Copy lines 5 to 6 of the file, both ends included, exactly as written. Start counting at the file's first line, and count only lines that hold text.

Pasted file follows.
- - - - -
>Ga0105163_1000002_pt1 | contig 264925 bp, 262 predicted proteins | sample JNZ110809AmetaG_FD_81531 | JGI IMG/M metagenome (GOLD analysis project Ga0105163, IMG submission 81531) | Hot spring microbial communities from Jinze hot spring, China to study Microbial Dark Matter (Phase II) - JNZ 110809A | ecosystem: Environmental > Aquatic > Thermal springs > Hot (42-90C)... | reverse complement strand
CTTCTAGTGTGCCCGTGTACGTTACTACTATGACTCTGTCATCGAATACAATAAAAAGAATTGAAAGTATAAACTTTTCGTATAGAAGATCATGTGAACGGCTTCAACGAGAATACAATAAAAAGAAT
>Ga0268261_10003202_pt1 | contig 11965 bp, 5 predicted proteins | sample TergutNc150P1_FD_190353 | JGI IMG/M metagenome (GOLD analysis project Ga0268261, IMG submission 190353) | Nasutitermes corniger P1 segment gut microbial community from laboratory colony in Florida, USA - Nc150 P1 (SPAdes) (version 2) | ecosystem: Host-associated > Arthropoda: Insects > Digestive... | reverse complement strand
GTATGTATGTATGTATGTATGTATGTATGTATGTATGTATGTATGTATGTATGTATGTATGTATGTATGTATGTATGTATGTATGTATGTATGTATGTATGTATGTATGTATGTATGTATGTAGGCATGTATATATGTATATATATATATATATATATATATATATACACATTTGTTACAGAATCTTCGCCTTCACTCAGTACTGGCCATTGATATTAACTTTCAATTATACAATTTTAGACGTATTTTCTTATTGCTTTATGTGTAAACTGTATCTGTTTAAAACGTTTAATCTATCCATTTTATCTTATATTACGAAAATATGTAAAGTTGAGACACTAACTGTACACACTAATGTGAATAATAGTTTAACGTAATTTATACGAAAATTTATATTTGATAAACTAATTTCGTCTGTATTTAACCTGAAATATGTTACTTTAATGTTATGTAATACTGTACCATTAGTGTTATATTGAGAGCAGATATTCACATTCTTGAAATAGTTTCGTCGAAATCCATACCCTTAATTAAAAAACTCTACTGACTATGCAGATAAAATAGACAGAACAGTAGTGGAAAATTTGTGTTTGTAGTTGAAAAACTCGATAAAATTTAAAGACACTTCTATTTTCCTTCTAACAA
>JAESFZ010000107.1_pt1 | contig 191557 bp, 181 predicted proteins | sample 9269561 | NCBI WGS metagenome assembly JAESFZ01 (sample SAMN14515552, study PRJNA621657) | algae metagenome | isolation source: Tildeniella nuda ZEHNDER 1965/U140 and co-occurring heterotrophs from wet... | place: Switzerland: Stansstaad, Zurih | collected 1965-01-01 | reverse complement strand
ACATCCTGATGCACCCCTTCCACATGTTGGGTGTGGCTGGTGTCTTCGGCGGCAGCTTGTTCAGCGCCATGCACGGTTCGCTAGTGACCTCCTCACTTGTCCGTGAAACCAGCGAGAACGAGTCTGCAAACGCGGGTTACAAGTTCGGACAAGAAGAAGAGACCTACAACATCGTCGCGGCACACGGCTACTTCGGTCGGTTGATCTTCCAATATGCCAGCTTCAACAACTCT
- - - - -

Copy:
>JAESFZ010000107.1_pt1 | contig 191557 bp, 181 predicted proteins | sample 9269561 | NCBI WGS metagenome assembly JAESFZ01 (sample SAMN14515552, study PRJNA621657) | algae metagenome | isolation source: Tildeniella nuda ZEHNDER 1965/U140 and co-occurring heterotrophs from wet... | place: Switzerland: Stansstaad, Zurih | collected 1965-01-01 | reverse complement strand
ACATCCTGATGCACCCCTTCCACATGTTGGGTGTGGCTGGTGTCTTCGGCGGCAGCTTGTTCAGCGCCATGCACGGTTCGCTAGTGACCTCCTCACTTGTCCGTGAAACCAGCGAGAACGAGTCTGCAAACGCGGGTTACAAGTTCGGACAAGAAGAAGAGACCTACAACATCGTCGCGGCACACGGCTACTTCGGTCGGTTGATCTTCCAATATGCCAGCTTCAACAACTCT